Throughout my career, I have been fascinated by the motion of culture — how and why it makes its way through space and time. As early as my late undergraduate and early graduate student days, I began thinking about social transmission processes, at that point coming up with what I regard today as a principle of cultural motion: that culture gets transmitted in proportion to the interaction time between people and the perceptible objects in which the culture is made inter-subjectively accessible — spoken sounds, behaviors, physical things. For example, the more we listen to a story, the better we understand it and the more likely we are to be able to transmit it to others in a form that resembles the story as we heard it. Similarly, the more a professional dancer works on a movement, the more likely they will be to accurately reproduce it. My attempt to develop the mathematical side of this interest can be found in "A Method for Measuring the Motion of Culture." My earlier book, Metaculture: How Culture Moves through the World," set the stage for this empirical work. Here is a paper dealing with replication processes: "Cultural Replication: The Source of Monological and Dialogical Models of Culture." My most recent work (with Jessica N.K. Urban) has explored the role of affect: "Affect in the Circulation of Cultural Forms."
Most of my publications deal primarily with the qualitative analysis of cultural motion, with quantitative measures employed to augment the qualitative analysis. In addition to continuing experimental work, my recent research has focused on the ethnography of modern business corporations (see the review article, "Ethnographic Research on Modern Business Corporations, co-authored with Kyung-Nan Koh. One synthesis of the corporations research has appeared under the title "Corporations in the Flow of Culture." A little known publication that set the stage for this work is "'No Carry-Over Parts': Corporations and the Metaculture of Newness." Another piece is "Symbolic Force: A Corporate Revitalization Video and Its Effects," which draws on Victor Turner's idea of the dominant symbol, but places corporate symbols in the context of cultural motion. A work that bridges my current research interests in corporations with that in citizenship and constitutions is the volume I edited entitled Corporations and Citizenship. I have two other related articles , "The Magic of Making Money" and "Corporate Compliance as Problem of Cultural Motion", and a book chapter ranging broadly over ideas about corporate form: "Collective Economic Actors."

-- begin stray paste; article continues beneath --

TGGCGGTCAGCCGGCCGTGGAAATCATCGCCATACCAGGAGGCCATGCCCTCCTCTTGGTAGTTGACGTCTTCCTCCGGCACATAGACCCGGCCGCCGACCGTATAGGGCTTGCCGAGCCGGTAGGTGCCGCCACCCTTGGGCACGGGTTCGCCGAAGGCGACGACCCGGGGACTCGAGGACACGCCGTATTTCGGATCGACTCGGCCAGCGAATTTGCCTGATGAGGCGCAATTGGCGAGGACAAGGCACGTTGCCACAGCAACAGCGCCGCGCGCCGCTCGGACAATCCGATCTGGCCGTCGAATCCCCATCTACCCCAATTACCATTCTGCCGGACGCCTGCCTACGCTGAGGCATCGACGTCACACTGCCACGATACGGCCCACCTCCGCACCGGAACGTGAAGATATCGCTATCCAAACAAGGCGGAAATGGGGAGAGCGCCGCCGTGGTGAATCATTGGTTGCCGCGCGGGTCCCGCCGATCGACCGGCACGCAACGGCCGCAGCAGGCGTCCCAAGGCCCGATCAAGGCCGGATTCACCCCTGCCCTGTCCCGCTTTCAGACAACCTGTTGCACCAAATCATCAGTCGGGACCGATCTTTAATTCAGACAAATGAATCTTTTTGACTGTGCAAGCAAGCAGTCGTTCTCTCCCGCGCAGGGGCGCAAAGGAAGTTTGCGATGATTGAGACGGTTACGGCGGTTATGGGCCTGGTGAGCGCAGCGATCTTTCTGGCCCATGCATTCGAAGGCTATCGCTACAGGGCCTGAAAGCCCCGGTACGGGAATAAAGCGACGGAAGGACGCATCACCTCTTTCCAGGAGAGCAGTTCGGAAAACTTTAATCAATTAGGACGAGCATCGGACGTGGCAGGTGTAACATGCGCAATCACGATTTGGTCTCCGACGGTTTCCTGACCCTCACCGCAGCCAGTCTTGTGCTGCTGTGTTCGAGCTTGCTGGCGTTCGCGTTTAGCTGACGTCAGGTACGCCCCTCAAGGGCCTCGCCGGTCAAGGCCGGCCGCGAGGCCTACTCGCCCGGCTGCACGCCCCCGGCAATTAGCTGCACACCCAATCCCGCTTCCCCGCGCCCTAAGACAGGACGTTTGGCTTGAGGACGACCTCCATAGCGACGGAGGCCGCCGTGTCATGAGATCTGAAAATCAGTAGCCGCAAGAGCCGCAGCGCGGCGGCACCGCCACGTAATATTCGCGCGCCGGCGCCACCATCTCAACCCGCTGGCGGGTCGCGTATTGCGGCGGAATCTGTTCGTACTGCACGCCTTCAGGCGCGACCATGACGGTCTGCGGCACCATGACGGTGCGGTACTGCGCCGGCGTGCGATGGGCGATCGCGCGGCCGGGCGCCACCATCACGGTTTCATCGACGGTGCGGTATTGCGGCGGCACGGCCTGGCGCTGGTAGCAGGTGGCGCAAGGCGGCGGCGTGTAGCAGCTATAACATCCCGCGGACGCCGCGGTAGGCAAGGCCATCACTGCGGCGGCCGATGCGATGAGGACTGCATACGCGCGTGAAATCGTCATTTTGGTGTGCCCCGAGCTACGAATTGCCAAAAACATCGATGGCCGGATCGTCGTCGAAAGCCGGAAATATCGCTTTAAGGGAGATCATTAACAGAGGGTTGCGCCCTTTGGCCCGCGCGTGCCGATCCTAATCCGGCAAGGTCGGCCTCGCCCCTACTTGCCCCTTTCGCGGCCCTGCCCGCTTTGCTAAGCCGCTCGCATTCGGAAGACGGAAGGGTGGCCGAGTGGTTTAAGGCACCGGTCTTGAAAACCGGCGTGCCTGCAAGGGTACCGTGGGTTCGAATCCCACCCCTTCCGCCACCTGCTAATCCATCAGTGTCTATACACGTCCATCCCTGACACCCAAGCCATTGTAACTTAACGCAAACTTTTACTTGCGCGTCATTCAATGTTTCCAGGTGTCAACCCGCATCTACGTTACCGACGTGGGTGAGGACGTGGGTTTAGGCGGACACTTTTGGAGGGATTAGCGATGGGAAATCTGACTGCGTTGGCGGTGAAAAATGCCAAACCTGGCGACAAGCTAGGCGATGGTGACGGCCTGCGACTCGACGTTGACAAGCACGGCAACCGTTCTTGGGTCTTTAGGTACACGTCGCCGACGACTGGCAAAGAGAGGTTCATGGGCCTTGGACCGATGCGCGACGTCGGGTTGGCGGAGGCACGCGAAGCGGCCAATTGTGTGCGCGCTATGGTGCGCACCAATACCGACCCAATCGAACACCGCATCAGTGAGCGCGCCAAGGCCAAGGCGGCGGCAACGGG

I have been accumulating interview data for a project on comparative constitutional discourse, which also involves studying the discourse (words and phrases) in national constitutions, with a focus on circulation — how and why some fragments of discourse catch on and undergo replication in country after country. My article, "The Circulation of Secularism," is an example of this work. Cultural motion ideas also inform two conceptual pieces, one on "Citizenship as a Mode of Belonging by Choice," and the other on "Freedom and Culture." I examine a single sentence and its global circulation and transformation in "A Sentence That Shaped the Modern World."
The orientation to cultural motion, especially in the form of discourse circulation, can be seen in virtually all of my early research on South American Indigenous Languages and Cultures, including A Discourse-Centered Approach to Culture: Native South American Myths and Rituals and Metaphysical Community: The Interplay of the Senses and the Intellect. Developed in the early research, and especially in the little-known article, "Repetition and Replication: Three Examples from Shokleng," is the concept of replication, which has been central to my thinking about the motion of culture for as long as I can remember. It continues to be central to me today.